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When you find yourself in strife and need to visit hospital, who do you have on speed dial: triple zero or Uber?
While it may feel like an Uber is more accessible, and probably less expensive (if you don't have private health insurance or are not covered by a state ambulance scheme) there is the risk you’ll be DOA. At the same time, you might not want to waste the ambulance's time and resources if your mishap is only minor - which may be enough to make you want to 'tap' instead of 'dial'.
So, who are you gonna call when it comes to your next unexpected hospital visit?
Before you open your Uber app, we strongly recommend asking yourself four simple questions:
The American College of Emergency Physicians says if the answer to any of the above is 'yes' (or might become 'yes'), then skipping the Uber and calling an ambulance is your best bet.
Steve McGhie, Secretary of Ambulance Employees Australia – Victoria, agrees. "If someone is in doubt, we would encourage them to call 000," he says. The operator who picks up should be able to help you determine whether you need an ambulance or not.
There is also the government's health direct helpline and symptoms checker healthdirect , where trained staff give you advice and help you make an informed decision.
When things get serious, there's just no question – the ambulance reigns supreme, and that’s the way it should be.
"If someone is in doubt, we would encourage them to call 000"
So, can Uber ever be a good way to get to hospital? Maybe. Take the case of Circulation , a US-based start-up firm that uses technology linked to Uber to transport people to and from medical care. The service aims to solve a very real problem; each year in the US alone, 3.6 million patients miss at least one healthcare appointment due to lack of transportation.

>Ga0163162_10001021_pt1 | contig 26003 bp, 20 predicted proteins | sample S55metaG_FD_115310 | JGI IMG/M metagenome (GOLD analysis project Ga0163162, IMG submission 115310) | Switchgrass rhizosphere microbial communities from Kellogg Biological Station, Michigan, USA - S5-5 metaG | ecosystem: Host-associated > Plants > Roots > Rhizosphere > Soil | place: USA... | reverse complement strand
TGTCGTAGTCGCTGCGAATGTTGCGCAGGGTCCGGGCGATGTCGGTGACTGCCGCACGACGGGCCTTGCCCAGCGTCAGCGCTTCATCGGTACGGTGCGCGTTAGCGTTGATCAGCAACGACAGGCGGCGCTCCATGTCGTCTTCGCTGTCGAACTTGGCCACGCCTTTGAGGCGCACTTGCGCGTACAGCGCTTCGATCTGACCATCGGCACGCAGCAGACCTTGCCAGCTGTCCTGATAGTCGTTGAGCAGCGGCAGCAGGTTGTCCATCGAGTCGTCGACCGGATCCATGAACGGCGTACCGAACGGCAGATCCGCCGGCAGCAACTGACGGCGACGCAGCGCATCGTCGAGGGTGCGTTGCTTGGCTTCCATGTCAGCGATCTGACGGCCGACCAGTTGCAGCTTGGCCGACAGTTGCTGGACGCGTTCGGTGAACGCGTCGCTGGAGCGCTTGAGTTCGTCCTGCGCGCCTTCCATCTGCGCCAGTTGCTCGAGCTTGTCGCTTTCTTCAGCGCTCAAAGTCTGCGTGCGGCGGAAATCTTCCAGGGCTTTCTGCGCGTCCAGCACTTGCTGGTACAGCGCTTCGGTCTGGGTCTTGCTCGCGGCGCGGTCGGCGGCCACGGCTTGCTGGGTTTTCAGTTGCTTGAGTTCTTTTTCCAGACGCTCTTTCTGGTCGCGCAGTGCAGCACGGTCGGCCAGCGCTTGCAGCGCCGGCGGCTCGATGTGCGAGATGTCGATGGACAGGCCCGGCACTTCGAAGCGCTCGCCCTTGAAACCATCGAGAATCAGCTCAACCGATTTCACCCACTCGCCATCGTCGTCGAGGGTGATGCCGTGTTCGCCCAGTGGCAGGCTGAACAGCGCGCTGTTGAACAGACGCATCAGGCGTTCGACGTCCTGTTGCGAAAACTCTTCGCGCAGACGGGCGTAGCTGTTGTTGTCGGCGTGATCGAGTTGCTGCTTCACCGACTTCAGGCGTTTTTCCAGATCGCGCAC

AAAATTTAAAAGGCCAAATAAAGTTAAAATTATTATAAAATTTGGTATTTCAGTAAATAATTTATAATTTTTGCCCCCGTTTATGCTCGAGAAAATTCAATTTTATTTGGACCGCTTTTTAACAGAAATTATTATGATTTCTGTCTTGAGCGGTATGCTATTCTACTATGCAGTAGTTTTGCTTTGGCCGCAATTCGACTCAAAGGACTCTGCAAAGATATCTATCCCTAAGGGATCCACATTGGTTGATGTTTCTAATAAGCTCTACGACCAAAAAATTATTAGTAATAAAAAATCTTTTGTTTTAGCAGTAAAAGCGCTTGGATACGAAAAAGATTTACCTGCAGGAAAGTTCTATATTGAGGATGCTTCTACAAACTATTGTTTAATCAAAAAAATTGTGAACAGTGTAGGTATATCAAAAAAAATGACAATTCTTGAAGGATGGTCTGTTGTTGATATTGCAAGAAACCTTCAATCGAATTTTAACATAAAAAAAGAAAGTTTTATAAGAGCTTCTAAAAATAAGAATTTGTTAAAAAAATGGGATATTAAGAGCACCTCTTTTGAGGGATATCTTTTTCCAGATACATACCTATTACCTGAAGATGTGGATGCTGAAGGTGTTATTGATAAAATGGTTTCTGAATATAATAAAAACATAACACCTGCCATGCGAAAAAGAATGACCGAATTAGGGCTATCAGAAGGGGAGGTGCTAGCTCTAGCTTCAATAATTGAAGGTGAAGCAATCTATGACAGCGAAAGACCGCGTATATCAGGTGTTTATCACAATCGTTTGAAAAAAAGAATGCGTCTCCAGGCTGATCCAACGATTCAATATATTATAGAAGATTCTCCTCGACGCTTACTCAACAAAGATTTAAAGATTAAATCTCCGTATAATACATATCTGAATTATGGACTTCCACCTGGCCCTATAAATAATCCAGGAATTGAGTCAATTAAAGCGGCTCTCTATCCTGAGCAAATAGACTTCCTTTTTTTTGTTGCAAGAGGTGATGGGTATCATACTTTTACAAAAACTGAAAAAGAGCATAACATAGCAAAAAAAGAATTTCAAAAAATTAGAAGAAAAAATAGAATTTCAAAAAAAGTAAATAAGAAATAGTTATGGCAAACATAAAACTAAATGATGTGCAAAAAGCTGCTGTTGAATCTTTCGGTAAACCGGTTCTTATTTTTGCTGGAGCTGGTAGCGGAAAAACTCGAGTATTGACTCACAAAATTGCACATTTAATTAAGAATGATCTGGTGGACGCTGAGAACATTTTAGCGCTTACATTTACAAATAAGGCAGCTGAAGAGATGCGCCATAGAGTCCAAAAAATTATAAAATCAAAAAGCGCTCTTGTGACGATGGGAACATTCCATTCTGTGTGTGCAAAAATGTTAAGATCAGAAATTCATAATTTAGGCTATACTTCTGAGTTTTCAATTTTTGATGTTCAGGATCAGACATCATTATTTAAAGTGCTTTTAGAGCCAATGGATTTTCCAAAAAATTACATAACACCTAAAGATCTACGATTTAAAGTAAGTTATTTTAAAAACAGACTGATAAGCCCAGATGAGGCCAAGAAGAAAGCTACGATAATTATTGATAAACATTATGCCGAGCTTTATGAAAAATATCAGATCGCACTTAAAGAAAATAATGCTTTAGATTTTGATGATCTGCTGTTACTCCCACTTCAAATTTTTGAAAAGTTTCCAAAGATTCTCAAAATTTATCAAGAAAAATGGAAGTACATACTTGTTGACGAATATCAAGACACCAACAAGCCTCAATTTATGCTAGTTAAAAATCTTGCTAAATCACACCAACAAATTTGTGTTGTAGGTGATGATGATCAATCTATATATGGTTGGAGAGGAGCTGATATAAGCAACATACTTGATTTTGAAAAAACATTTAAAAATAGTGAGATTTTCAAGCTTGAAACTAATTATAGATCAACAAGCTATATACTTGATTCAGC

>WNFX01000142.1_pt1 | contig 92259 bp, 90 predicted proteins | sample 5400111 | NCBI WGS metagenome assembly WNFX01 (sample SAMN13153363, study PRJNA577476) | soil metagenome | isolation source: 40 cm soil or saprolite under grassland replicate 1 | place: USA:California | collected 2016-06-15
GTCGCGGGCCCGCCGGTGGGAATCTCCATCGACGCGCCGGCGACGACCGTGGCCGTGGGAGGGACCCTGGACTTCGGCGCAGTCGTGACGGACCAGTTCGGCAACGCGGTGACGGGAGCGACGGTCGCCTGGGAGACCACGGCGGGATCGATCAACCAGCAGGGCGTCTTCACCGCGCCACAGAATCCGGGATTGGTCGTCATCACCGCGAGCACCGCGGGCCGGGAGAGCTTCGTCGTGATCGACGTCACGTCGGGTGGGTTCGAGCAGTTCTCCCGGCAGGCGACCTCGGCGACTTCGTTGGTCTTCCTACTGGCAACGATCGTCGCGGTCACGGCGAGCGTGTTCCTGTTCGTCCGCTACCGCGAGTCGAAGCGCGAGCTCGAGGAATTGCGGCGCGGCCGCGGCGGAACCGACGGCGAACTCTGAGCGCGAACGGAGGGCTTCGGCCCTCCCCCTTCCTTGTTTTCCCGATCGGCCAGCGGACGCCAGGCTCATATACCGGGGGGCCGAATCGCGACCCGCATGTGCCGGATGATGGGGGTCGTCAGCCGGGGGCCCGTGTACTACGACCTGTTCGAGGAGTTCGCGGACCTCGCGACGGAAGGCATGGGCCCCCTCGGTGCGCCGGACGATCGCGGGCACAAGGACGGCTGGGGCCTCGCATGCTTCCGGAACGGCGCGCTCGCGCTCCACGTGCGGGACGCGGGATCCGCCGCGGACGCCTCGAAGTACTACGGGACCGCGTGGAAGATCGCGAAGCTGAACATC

We don't know whether the service will expand to Australia or even expand further in the States, but it’s an efficient, cost-effective way to transport people to scheduled medical appointments. This can save public and private health providers money and staff time. More importantly, it will help ordinary people with limited transportation options stay healthy by making sure they receive regular medical care.
But it's important to recognise the limitations of a service like Circulation and, while it's an interesting development in non-emergency medical transport, it is not – nor is it intended to be – a replacement for an ambulance.
When it comes to emergency situations, the training and equipment offered by the 'ambos' is second to none. Treatment is available immediately, saving time at a point when it can be a major factor in ensuring full recovery, or even survival.
And no matter how fast they travel, most injured or ill patients driven to the hospital in private cars have to wait till they arrive at the emergency doors before they get help.
The risks associated with distracted driving can also be a factor when travelling to the hospital by private car in an emergency. The Ambulance Service of NSW points out that, unlike trained emergency responders, ordinary civilian drivers may find the stress factor overwhelming, putting themselves and their passengers at risk.
Also, ambulance crews are in direct communication with the local emergency services network and can provide quicker access to a hospital, with no waiting room delays for crucial cases.
So, while some 'Uber-like' services are popping up overseas, and the temptation may be there to call for an Uber instead of an ambulance, when it comes to an emergency trip to a hospital, ambulance transport has clear advantages over any alternative.
If you happen to be a resident of Queensland or Tasmania, the costs of an emergency ambulance trip to hospital are covered by your state government. For the rest, nib provides cover for emergency ambulance transportation by state and territory ambulance services in most circumstances.
For peace of mind, nib policies include emergency ambulance cover. Get a quote to find the right cover for you.